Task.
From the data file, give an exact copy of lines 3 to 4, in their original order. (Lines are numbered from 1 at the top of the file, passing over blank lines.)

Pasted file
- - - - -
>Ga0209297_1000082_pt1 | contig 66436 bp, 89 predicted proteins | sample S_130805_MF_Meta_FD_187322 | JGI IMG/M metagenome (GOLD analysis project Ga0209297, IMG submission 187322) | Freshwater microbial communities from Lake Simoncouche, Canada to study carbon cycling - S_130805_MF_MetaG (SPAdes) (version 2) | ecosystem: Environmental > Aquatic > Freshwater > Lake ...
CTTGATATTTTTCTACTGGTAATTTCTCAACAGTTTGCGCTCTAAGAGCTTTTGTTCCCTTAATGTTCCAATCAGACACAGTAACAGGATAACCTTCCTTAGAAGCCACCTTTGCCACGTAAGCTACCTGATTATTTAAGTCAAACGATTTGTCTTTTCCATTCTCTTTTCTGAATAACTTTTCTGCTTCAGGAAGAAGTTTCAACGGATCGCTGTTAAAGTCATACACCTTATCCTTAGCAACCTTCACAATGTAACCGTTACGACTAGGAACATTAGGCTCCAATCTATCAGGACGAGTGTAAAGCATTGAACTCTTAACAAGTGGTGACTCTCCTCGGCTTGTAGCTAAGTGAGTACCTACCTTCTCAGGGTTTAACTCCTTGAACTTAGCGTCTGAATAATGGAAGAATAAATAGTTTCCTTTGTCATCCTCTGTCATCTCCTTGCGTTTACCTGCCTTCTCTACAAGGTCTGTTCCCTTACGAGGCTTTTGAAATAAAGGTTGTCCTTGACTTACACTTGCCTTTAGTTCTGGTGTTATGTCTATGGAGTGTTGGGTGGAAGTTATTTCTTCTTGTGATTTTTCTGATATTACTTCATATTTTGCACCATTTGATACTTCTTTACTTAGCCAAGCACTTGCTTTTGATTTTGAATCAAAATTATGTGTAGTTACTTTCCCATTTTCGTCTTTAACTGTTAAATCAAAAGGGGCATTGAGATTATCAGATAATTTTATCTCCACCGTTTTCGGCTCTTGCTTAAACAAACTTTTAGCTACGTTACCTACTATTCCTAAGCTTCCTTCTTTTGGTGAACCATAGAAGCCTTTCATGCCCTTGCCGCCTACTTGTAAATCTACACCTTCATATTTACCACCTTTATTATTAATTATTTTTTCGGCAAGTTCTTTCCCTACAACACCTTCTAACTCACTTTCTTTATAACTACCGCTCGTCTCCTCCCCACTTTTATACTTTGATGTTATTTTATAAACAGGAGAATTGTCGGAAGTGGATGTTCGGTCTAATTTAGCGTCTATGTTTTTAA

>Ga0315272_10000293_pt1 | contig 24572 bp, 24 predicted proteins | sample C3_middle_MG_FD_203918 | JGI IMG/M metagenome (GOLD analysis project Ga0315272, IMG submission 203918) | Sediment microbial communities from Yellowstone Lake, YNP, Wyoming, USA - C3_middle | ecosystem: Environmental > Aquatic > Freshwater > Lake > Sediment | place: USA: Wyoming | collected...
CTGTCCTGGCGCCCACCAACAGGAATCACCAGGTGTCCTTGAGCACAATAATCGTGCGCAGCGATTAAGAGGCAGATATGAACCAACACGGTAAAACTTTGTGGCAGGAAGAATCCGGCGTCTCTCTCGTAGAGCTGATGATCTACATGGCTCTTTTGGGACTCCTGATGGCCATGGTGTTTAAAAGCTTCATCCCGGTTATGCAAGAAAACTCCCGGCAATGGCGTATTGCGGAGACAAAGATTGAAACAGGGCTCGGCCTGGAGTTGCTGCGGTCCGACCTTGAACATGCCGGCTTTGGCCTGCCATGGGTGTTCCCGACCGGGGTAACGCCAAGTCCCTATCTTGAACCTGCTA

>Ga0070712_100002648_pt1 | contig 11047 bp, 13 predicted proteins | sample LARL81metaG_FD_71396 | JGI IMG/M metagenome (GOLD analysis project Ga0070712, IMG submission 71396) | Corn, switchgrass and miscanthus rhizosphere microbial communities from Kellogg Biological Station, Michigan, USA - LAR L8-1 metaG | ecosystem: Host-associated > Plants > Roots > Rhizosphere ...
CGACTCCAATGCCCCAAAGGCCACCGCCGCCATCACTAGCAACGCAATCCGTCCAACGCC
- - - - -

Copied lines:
>Ga0315272_10000293_pt1 | contig 24572 bp, 24 predicted proteins | sample C3_middle_MG_FD_203918 | JGI IMG/M metagenome (GOLD analysis project Ga0315272, IMG submission 203918) | Sediment microbial communities from Yellowstone Lake, YNP, Wyoming, USA - C3_middle | ecosystem: Environmental > Aquatic > Freshwater > Lake > Sediment | place: USA: Wyoming | collected...
CTGTCCTGGCGCCCACCAACAGGAATCACCAGGTGTCCTTGAGCACAATAATCGTGCGCAGCGATTAAGAGGCAGATATGAACCAACACGGTAAAACTTTGTGGCAGGAAGAATCCGGCGTCTCTCTCGTAGAGCTGATGATCTACATGGCTCTTTTGGGACTCCTGATGGCCATGGTGTTTAAAAGCTTCATCCCGGTTATGCAAGAAAACTCCCGGCAATGGCGTATTGCGGAGACAAAGATTGAAACAGGGCTCGGCCTGGAGTTGCTGCGGTCCGACCTTGAACATGCCGGCTTTGGCCTGCCATGGGTGTTCCCGACCGGGGTAACGCCAAGTCCCTATCTTGAACCTGCTA